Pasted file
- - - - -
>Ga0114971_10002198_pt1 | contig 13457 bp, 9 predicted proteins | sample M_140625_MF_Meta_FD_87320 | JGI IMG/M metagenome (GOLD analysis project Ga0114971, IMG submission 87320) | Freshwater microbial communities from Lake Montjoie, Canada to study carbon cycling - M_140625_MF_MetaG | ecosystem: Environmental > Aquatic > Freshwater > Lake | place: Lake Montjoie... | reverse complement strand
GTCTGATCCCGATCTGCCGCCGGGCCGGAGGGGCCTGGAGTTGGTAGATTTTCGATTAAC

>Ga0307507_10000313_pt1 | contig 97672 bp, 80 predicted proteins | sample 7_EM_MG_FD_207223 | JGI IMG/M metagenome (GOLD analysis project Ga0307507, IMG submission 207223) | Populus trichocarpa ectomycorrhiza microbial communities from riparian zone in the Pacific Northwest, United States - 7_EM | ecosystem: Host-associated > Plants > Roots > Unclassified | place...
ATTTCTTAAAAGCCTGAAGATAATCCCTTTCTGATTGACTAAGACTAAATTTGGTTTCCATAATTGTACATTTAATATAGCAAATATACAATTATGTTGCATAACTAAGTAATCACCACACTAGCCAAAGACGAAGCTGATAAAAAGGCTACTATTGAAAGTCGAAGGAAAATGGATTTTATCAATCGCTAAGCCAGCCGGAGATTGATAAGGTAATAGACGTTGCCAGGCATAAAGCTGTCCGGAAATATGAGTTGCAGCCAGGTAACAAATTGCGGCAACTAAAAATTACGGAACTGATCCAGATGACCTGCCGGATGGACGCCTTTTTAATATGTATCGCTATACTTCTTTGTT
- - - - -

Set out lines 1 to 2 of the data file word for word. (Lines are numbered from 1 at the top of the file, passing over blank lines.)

>Ga0114971_10002198_pt1 | contig 13457 bp, 9 predicted proteins | sample M_140625_MF_Meta_FD_87320 | JGI IMG/M metagenome (GOLD analysis project Ga0114971, IMG submission 87320) | Freshwater microbial communities from Lake Montjoie, Canada to study carbon cycling - M_140625_MF_MetaG | ecosystem: Environmental > Aquatic > Freshwater > Lake | place: Lake Montjoie... | reverse complement strand
GTCTGATCCCGATCTGCCGCCGGGCCGGAGGGGCCTGGAGTTGGTAGATTTTCGATTAAC